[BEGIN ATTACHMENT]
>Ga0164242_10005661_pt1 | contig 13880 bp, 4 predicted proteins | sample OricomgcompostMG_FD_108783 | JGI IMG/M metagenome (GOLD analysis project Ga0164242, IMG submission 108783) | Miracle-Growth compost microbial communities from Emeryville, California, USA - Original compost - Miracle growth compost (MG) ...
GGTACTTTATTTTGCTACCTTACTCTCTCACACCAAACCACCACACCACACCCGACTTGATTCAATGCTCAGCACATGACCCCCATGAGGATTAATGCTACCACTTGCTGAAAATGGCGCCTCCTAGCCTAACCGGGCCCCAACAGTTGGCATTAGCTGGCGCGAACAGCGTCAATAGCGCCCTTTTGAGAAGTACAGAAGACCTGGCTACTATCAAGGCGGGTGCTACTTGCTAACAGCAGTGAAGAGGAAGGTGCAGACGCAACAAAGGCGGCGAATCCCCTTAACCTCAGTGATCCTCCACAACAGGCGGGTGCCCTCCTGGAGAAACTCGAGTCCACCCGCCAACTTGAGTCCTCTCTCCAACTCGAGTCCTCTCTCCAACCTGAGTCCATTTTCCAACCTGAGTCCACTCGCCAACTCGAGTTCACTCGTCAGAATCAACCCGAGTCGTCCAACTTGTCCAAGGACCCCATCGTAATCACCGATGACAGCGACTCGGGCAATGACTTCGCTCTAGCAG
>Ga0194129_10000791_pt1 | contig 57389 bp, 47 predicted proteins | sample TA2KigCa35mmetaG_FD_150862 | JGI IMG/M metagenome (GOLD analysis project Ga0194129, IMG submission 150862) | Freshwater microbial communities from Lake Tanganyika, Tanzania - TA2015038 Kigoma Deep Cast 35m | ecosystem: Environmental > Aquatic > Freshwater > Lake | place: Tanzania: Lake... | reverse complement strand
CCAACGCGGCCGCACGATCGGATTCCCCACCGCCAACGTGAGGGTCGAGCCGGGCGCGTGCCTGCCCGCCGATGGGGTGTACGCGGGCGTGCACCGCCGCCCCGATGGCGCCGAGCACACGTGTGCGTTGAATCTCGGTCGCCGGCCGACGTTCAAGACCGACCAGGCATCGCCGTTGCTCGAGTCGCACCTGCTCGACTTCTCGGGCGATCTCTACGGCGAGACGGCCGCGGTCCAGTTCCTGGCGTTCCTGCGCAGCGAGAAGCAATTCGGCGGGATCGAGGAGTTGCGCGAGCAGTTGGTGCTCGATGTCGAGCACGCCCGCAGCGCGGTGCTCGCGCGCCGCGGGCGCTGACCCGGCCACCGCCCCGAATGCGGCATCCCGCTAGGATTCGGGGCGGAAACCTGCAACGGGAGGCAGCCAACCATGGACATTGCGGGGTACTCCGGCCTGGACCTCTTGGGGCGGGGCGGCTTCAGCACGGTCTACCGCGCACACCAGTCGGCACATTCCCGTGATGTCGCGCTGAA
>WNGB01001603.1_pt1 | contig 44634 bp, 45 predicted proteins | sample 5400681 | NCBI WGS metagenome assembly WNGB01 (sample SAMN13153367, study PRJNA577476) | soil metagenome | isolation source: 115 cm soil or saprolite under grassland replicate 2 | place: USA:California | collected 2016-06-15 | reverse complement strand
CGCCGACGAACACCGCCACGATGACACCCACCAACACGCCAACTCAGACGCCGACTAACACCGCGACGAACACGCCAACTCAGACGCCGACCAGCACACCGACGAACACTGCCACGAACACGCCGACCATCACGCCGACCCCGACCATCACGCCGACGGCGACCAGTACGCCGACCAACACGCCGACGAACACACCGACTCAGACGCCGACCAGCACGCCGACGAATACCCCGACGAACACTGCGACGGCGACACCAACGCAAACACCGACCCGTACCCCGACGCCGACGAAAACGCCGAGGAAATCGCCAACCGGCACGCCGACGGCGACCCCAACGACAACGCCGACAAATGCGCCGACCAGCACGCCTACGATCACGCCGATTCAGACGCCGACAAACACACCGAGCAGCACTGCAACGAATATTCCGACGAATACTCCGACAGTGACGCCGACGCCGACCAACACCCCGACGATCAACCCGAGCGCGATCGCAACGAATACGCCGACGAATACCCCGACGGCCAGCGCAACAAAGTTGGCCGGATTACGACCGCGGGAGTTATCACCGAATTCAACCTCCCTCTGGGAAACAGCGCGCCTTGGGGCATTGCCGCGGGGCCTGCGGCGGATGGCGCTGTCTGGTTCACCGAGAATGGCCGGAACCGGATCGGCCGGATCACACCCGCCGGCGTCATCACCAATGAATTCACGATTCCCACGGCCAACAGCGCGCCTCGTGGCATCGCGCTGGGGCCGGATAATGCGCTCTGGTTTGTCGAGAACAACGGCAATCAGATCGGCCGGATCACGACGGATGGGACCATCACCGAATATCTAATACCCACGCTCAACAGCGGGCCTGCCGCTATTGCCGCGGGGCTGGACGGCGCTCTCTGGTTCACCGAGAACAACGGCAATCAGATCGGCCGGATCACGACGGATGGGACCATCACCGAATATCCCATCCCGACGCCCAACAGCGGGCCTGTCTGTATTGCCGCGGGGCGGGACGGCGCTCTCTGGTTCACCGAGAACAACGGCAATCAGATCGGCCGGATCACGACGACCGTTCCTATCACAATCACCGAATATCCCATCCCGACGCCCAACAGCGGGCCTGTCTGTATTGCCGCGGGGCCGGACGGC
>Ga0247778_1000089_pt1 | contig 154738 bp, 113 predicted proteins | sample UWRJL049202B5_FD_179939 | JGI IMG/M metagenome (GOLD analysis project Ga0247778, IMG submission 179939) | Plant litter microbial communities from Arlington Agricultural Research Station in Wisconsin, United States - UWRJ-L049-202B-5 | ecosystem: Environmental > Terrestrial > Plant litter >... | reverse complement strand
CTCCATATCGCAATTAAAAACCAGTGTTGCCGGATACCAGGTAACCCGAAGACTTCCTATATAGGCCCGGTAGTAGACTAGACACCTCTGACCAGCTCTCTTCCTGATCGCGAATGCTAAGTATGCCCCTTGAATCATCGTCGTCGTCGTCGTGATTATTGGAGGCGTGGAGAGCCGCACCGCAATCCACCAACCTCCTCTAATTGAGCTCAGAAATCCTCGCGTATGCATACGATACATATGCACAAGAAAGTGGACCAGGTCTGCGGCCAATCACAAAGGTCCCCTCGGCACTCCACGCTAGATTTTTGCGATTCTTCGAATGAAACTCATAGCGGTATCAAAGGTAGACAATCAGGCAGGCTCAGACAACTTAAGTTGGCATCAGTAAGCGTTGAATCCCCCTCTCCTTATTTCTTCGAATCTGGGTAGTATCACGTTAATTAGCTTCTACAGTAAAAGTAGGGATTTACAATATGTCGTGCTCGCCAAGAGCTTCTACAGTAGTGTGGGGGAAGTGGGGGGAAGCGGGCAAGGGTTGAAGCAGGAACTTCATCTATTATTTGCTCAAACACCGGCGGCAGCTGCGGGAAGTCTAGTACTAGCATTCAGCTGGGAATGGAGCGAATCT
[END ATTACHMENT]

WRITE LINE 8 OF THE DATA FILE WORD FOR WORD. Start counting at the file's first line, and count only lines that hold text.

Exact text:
CTCCATATCGCAATTAAAAACCAGTGTTGCCGGATACCAGGTAACCCGAAGACTTCCTATATAGGCCCGGTAGTAGACTAGACACCTCTGACCAGCTCTCTTCCTGATCGCGAATGCTAAGTATGCCCCTTGAATCATCGTCGTCGTCGTCGTGATTATTGGAGGCGTGGAGAGCCGCACCGCAATCCACCAACCTCCTCTAATTGAGCTCAGAAATCCTCGCGTATGCATACGATACATATGCACAAGAAAGTGGACCAGGTCTGCGGCCAATCACAAAGGTCCCCTCGGCACTCCACGCTAGATTTTTGCGATTCTTCGAATGAAACTCATAGCGGTATCAAAGGTAGACAATCAGGCAGGCTCAGACAACTTAAGTTGGCATCAGTAAGCGTTGAATCCCCCTCTCCTTATTTCTTCGAATCTGGGTAGTATCACGTTAATTAGCTTCTACAGTAAAAGTAGGGATTTACAATATGTCGTGCTCGCCAAGAGCTTCTACAGTAGTGTGGGGGAAGTGGGGGGAAGCGGGCAAGGGTTGAAGCAGGAACTTCATCTATTATTTGCTCAAACACCGGCGGCAGCTGCGGGAAGTCTAGTACTAGCATTCAGCTGGGAATGGAGCGAATCT